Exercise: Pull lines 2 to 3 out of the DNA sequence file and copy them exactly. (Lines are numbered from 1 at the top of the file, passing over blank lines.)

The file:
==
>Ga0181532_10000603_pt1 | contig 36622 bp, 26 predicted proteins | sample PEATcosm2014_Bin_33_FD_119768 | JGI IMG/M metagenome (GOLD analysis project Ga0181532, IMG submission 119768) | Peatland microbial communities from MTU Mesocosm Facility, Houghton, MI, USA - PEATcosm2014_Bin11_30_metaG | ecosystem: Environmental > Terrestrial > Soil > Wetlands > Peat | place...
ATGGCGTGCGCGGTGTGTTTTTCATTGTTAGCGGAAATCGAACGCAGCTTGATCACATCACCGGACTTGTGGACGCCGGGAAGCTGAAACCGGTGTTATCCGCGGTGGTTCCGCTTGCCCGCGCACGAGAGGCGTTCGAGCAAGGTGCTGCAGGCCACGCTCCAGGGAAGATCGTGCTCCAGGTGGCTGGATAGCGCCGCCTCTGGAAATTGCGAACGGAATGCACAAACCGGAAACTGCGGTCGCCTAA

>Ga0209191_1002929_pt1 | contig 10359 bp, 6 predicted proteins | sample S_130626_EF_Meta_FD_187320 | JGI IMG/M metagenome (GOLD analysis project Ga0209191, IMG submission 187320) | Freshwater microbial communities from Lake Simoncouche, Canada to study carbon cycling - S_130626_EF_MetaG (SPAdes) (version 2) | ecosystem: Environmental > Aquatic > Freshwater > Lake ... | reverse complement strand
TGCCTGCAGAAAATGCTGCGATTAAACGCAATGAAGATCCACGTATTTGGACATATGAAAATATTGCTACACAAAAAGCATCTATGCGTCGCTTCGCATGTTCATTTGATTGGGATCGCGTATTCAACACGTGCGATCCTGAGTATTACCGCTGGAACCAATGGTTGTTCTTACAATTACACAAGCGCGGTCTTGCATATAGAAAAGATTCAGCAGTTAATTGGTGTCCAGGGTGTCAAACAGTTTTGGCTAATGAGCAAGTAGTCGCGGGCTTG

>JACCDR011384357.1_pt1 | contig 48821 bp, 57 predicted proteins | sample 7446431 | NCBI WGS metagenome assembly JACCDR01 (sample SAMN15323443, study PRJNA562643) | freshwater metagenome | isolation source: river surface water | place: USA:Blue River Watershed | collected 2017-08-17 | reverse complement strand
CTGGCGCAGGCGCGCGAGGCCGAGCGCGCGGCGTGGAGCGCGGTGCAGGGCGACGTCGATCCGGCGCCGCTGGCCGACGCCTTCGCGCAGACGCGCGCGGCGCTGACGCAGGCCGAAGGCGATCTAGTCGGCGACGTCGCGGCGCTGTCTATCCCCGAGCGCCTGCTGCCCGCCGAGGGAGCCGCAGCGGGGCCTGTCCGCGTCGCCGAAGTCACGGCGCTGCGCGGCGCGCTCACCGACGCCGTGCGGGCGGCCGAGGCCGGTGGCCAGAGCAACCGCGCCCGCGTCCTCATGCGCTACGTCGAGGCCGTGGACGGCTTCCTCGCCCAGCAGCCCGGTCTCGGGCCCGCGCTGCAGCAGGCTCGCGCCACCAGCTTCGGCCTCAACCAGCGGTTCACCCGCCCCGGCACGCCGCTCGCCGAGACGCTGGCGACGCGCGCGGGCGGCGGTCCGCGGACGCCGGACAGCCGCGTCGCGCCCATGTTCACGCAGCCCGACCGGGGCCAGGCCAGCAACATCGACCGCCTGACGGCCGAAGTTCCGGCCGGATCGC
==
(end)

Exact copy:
ATGGCGTGCGCGGTGTGTTTTTCATTGTTAGCGGAAATCGAACGCAGCTTGATCACATCACCGGACTTGTGGACGCCGGGAAGCTGAAACCGGTGTTATCCGCGGTGGTTCCGCTTGCCCGCGCACGAGAGGCGTTCGAGCAAGGTGCTGCAGGCCACGCTCCAGGGAAGATCGTGCTCCAGGTGGCTGGATAGCGCCGCCTCTGGAAATTGCGAACGGAATGCACAAACCGGAAACTGCGGTCGCCTAA

>Ga0209191_1002929_pt1 | contig 10359 bp, 6 predicted proteins | sample S_130626_EF_Meta_FD_187320 | JGI IMG/M metagenome (GOLD analysis project Ga0209191, IMG submission 187320) | Freshwater microbial communities from Lake Simoncouche, Canada to study carbon cycling - S_130626_EF_MetaG (SPAdes) (version 2) | ecosystem: Environmental > Aquatic > Freshwater > Lake ... | reverse complement strand